Angel investing misnomers
This post is adapted from Josh Maher’s blog.
I hear a lot of misnomers about angel investing. Some are grounded and some are far from grounded. Before you completely discount angel investing or early stage investments from your investment portfolio — read through these and let me know what other misnomers are out there…
I’m a great financial analyst and therefore I’ll be a great angel investor — sorry, one does not follow the other. You may be a great financial analyst AND a great angel investor, but often there is limited financial detail to analyze at the stage of investments that angels participate in. There is certainly a requirement to understand the capitalization of the business, how many rounds will be required, and who will invest in those rounds — but there is very limited current financial analysis involved
It’s called angel investing because I am giving my money away — don’t confuse angel investing with philanthropy. One thing the majority of the fifty or so top angel investors I interviewed from my book agree on is a broad diverse portfolio is important for angel investors. Meaning you have to have enough investments to make the power law work for you. Granted, investing in public markets generally does not require the same type of strategy because it is easier to invest in five public companies that consistently return a specific amount. In early stage investing, there will be a lot of losers so the thought of “throwing money away” is grounded. It is the ones that aren’t losers that provide outsized returns that make all the difference though, these return more than enough to make up for the losers. The term “angel” comes from the need these businesses have to be saved — they are continually on deaths bed at the early stages, spending every last dime to grow the company. Angels are swooping in to provide capital, mentorship, connections, and sometimes hands-on work. The more expertise or support an angel can provide to the company the less likely the investment will be thrown away.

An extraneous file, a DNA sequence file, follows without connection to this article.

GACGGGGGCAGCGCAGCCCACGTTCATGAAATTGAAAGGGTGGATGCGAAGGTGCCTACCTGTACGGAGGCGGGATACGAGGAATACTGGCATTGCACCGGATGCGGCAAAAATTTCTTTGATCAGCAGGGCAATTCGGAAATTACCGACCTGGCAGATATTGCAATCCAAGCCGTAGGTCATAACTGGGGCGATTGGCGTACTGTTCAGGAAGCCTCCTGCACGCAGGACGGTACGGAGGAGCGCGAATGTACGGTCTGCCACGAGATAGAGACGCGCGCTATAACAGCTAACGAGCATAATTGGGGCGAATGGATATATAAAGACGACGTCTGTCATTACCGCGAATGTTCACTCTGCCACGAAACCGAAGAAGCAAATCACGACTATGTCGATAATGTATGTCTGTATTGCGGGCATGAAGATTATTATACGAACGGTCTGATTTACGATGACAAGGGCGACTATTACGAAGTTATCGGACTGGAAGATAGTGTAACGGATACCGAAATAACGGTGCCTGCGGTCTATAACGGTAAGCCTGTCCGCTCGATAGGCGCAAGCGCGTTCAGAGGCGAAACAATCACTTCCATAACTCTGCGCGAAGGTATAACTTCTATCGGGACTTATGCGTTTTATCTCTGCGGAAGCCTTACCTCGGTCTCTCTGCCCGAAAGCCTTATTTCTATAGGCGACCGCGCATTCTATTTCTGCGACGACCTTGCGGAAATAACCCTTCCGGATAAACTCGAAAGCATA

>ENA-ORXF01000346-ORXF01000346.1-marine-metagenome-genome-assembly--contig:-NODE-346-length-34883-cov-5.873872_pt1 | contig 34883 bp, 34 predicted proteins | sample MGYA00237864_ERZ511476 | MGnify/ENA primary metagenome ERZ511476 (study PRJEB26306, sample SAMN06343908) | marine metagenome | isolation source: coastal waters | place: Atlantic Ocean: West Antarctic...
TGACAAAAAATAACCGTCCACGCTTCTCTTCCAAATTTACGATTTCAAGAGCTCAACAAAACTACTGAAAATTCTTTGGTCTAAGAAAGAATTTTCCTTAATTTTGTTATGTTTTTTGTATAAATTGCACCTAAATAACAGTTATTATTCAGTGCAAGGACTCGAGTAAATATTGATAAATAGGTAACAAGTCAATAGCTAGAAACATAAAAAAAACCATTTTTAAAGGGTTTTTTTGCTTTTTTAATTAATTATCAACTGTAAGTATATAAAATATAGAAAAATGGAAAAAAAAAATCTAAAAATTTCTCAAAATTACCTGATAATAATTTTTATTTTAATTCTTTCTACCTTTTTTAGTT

I like to build or turn around businesses so I am going to angel invest — whoa… slow down a little, try your hand at private equity — not angel investing. Unfortunately many angel investors think they will have deep hands on roles in the businesses they invest in. In some cases this is true, more often the involvement is from a mentorship point of view or from a connections point of view (connections to customers, partners, employees). The majority end up being very hands off though, most angel investors are relatively passive in their activities even though they do get regular updates and opportunities to provide feedback and make connections. If you really want to be operational, look harder at being an employee, consultant, or enter into a private equity relationship where you are buying a controlling stake for the purpose of operations. If you would rather provide assistance as needed and have something of value to offer on a couple hours a week basis, angel investing is suitable. If you want to be passive, build in a great portfolio management strategy such as investing in a curated (pre-screened) list of startups or following great investors into deals.
I don’t know enough about startups to be an angel investor — well you know more than you think. Especially if you are investing in deals with other investors (whether that be curated (pre-screened) deals or following top investors). If you have quality deals to select from you really can look at the companies where you understand the industry or the business model and make investments based on that information.
Investing in the public markets is safer — this is what everyone said about real estate right? Honestly though, it is more about managing your portfolio than it is about investing 100% in early stage companies. Yes these are risky, yes there is an opportunity for outsized returns. Many investors only invest 3–10% of their portfolio and understand that they could lose the entire amount. That small percentage of your portfolio should really be invested in 25+ companies to be properly diversified. If you are at the low end of the accredited investor qualification you are probably only investing $1k-$10k per investment to get that many companies into your portfolio. In this way you are relying on the effect of a power law where a couple of those 25 companies will make up the entire return for your early stage investment. When you plug the numbers into a spreadsheet you are risking 10% of your entire portfolio for the opportunity to return 27% IRR or 2.6x return on 10% of your portfolio. You should be making similar calculations with every other asset you allocate towards in your portfolio and can do the math to see how safe or not safe the investment really is.
Only the wealthiest people in the world are angel investors — I think we need to define wealthy a little more precisely. Accredited investors only have $1m in net-worth, this is actually a huge number of households (especially considering how few do invest). That said, the median wealth of accredited investors is $2.5m so not that much higher considering angel investing can return 27% IRR when done properly.
What other reasons have you heard or said yourself about angel investing?
Check out my blog for more thoughts about including early stage companies in your portfolio.